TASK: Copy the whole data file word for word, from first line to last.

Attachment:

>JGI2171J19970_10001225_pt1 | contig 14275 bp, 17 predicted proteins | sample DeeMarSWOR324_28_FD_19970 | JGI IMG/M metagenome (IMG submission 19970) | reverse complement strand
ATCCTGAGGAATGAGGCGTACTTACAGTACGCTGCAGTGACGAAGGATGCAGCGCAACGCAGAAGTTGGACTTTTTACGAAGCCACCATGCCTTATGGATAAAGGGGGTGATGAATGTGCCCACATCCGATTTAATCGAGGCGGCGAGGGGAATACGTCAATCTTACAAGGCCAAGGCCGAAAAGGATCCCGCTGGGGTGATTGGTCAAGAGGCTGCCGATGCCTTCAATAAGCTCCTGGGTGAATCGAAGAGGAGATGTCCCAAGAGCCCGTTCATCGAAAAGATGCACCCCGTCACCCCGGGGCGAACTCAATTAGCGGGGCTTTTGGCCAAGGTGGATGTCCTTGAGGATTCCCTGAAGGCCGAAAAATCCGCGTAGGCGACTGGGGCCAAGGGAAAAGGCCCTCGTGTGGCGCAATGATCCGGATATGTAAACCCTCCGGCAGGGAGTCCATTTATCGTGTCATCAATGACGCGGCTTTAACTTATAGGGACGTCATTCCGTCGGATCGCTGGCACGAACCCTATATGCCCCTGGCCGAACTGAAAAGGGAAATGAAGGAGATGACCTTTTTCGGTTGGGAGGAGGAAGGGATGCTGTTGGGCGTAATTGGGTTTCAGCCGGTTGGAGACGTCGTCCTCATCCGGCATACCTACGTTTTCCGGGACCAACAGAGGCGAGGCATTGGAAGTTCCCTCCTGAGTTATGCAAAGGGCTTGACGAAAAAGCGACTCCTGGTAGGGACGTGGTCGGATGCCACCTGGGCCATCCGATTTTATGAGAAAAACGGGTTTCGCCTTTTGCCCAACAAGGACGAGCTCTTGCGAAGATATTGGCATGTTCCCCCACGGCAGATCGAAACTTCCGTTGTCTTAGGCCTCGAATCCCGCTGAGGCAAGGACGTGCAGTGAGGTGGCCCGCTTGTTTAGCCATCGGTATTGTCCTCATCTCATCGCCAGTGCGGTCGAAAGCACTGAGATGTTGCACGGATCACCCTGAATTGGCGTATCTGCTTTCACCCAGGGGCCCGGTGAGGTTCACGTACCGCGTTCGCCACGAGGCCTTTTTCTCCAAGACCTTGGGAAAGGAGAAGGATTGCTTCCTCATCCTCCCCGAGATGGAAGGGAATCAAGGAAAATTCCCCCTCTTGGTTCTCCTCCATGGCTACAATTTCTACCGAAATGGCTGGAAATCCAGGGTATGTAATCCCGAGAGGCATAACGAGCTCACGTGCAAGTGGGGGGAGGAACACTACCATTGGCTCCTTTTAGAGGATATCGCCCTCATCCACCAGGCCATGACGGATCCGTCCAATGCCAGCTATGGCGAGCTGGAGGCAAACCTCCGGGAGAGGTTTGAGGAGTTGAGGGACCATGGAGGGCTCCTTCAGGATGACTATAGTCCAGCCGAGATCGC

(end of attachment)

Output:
>JGI2171J19970_10001225_pt1 | contig 14275 bp, 17 predicted proteins | sample DeeMarSWOR324_28_FD_19970 | JGI IMG/M metagenome (IMG submission 19970) | reverse complement strand
ATCCTGAGGAATGAGGCGTACTTACAGTACGCTGCAGTGACGAAGGATGCAGCGCAACGCAGAAGTTGGACTTTTTACGAAGCCACCATGCCTTATGGATAAAGGGGGTGATGAATGTGCCCACATCCGATTTAATCGAGGCGGCGAGGGGAATACGTCAATCTTACAAGGCCAAGGCCGAAAAGGATCCCGCTGGGGTGATTGGTCAAGAGGCTGCCGATGCCTTCAATAAGCTCCTGGGTGAATCGAAGAGGAGATGTCCCAAGAGCCCGTTCATCGAAAAGATGCACCCCGTCACCCCGGGGCGAACTCAATTAGCGGGGCTTTTGGCCAAGGTGGATGTCCTTGAGGATTCCCTGAAGGCCGAAAAATCCGCGTAGGCGACTGGGGCCAAGGGAAAAGGCCCTCGTGTGGCGCAATGATCCGGATATGTAAACCCTCCGGCAGGGAGTCCATTTATCGTGTCATCAATGACGCGGCTTTAACTTATAGGGACGTCATTCCGTCGGATCGCTGGCACGAACCCTATATGCCCCTGGCCGAACTGAAAAGGGAAATGAAGGAGATGACCTTTTTCGGTTGGGAGGAGGAAGGGATGCTGTTGGGCGTAATTGGGTTTCAGCCGGTTGGAGACGTCGTCCTCATCCGGCATACCTACGTTTTCCGGGACCAACAGAGGCGAGGCATTGGAAGTTCCCTCCTGAGTTATGCAAAGGGCTTGACGAAAAAGCGACTCCTGGTAGGGACGTGGTCGGATGCCACCTGGGCCATCCGATTTTATGAGAAAAACGGGTTTCGCCTTTTGCCCAACAAGGACGAGCTCTTGCGAAGATATTGGCATGTTCCCCCACGGCAGATCGAAACTTCCGTTGTCTTAGGCCTCGAATCCCGCTGAGGCAAGGACGTGCAGTGAGGTGGCCCGCTTGTTTAGCCATCGGTATTGTCCTCATCTCATCGCCAGTGCGGTCGAAAGCACTGAGATGTTGCACGGATCACCCTGAATTGGCGTATCTGCTTTCACCCAGGGGCCCGGTGAGGTTCACGTACCGCGTTCGCCACGAGGCCTTTTTCTCCAAGACCTTGGGAAAGGAGAAGGATTGCTTCCTCATCCTCCCCGAGATGGAAGGGAATCAAGGAAAATTCCCCCTCTTGGTTCTCCTCCATGGCTACAATTTCTACCGAAATGGCTGGAAATCCAGGGTATGTAATCCCGAGAGGCATAACGAGCTCACGTGCAAGTGGGGGGAGGAACACTACCATTGGCTCCTTTTAGAGGATATCGCCCTCATCCACCAGGCCATGACGGATCCGTCCAATGCCAGCTATGGCGAGCTGGAGGCAAACCTCCGGGAGAGGTTTGAGGAGTTGAGGGACCATGGAGGGCTCCTTCAGGATGACTATAGTCCAGCCGAGATCGC